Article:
Nursing Home Abuse: Legal Remedies

A friend of mine is a nurse who primarily works with elderly patients who have suffered heart attacks and strokes. She recently told me about a patient she tended on one of her night shifts. The patient was an elderly man who had been sent to the hospital from a local nursing home. The man had had a heart attack; but that is not why I mention this. It was apparent to my wife that the man had not been tended to properly while at the nursing home. He had bed sores on his backside, his hygiene was poor and it appeared that he had been both neglected and abused at the nursing home. I asked her whether this was the first time she had seen something like that. She said most of the patients who came from that nursing home were in the same condition. It is my understanding that the nursing home has since been shut down due to lawsuits.

The elderly are often victims of this type of abuse. Not wanting to be a burden on their children, they choose to move into nursing homes for care and protection. Most of the time nursing homes provide the care and protection the elderly are seeking. But this is not always the case. It is not uncommon for an elderly person to be physically and mentally injured by the negligent or intentional acts of their caregivers. More often than not the abuse or neglect is the result of (1) poorly qualified and inadequately trained staff; (2) staff with a history of violence; (3) not enough staff on duty; (4) the isolation of residents; and (5) the reluctance of residents to report abuse out of embarrassment or fear for their safety.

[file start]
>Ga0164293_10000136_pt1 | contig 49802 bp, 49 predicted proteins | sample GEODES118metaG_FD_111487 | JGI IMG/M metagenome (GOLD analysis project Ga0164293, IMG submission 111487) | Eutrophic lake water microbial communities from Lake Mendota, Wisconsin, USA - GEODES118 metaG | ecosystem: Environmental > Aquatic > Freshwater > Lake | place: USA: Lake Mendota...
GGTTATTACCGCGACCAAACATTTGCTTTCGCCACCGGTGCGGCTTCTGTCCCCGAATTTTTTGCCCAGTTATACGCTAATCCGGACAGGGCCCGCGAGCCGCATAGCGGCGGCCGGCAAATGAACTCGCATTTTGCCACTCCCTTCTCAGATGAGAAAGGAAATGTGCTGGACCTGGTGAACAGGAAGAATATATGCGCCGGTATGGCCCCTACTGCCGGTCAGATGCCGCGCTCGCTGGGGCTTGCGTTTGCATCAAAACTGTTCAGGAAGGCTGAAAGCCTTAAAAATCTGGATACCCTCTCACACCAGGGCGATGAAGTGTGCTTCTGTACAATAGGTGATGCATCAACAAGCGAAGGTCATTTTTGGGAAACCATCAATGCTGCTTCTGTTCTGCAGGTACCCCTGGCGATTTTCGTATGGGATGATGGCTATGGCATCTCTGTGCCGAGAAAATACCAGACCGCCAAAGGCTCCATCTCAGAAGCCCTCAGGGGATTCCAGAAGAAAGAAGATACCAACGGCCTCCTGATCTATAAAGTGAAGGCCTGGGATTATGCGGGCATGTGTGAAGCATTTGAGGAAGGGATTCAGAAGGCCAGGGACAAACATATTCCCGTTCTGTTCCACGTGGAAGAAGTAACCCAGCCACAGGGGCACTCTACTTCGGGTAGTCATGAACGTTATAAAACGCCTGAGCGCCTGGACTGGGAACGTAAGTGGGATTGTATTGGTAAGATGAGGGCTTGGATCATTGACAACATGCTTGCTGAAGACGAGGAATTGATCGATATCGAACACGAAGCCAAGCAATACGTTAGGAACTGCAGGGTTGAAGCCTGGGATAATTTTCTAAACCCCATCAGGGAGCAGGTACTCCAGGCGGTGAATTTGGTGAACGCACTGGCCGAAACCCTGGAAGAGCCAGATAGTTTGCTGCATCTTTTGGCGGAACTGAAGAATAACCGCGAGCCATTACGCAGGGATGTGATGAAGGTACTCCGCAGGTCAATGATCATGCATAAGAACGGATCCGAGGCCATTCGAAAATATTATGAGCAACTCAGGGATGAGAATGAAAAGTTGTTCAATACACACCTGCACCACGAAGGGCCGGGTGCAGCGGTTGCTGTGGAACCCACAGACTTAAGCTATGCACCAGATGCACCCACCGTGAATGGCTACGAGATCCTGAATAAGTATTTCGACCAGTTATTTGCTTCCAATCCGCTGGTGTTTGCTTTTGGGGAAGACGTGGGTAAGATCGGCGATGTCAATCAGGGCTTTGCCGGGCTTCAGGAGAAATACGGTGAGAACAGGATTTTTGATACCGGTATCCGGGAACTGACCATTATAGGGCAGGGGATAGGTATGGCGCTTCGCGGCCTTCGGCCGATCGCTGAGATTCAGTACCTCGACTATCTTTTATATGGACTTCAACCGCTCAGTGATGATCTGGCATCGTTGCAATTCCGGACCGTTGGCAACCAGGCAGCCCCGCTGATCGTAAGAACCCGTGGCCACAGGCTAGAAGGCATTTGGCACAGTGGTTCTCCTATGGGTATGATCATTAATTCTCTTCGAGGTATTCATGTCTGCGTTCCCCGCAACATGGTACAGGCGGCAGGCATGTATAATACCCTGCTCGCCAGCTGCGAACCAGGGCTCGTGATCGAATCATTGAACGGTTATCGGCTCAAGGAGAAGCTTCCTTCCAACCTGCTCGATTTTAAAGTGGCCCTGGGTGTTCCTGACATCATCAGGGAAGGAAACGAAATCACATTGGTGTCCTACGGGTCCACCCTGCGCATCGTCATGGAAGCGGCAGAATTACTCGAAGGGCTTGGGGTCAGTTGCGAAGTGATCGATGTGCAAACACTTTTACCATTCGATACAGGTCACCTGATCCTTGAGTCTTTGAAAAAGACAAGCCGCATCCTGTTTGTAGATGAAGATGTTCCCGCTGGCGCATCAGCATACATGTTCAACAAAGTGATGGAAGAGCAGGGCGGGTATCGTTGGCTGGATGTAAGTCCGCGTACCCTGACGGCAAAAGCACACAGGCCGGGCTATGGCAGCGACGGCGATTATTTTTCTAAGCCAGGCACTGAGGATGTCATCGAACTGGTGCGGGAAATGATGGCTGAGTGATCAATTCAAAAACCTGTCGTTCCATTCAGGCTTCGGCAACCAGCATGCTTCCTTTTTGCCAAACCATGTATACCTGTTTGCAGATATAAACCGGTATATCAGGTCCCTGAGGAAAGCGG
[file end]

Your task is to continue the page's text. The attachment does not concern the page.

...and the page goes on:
Legal Steps To Take
If you are a victim of nursing home abuse or you suspect a loved one may be a victim of nursing home abuse there is something you can do about it. Among the actions you may want to take are:

(1) An investigation by an adult protective services agency. This will provide the victim immediate help and relief and prevent further harm.

(2) A civil lawsuit for damages. A nursing home can be held liable for negligence if the injured party can show: (A) that the nursing home's owner or employees breached a duty of care owed to the victim; (B) that the victim's injury was caused by this breach; and, (C) that the nursing home owner's or employee's conduct caused the injury. These elements are obviously legal terms of art and should be discussed with an attorney who specializes in nursing home abuse law. The nursing home may also be liable for breach of contract for failing to abide by the "care of resident" provisions of the standard nursing home contract.

(3) Criminal prosecution to punish the individual(s) responsible for the abuse. Many states provide criminal penalties for the abuse or neglect of nursing home residents. Some states even have enhanced penalties for crimes committed against the elderly. Failing to provide residents with sufficient food, maintain standards of resident hygiene, prevent bedsores from occurring, or the unjustified use of physical restraint or force against nursing home residents may be enough to prove criminal neglect or abuse.

I hope this information is help and we can do our best to eliminate nursing home abuses.
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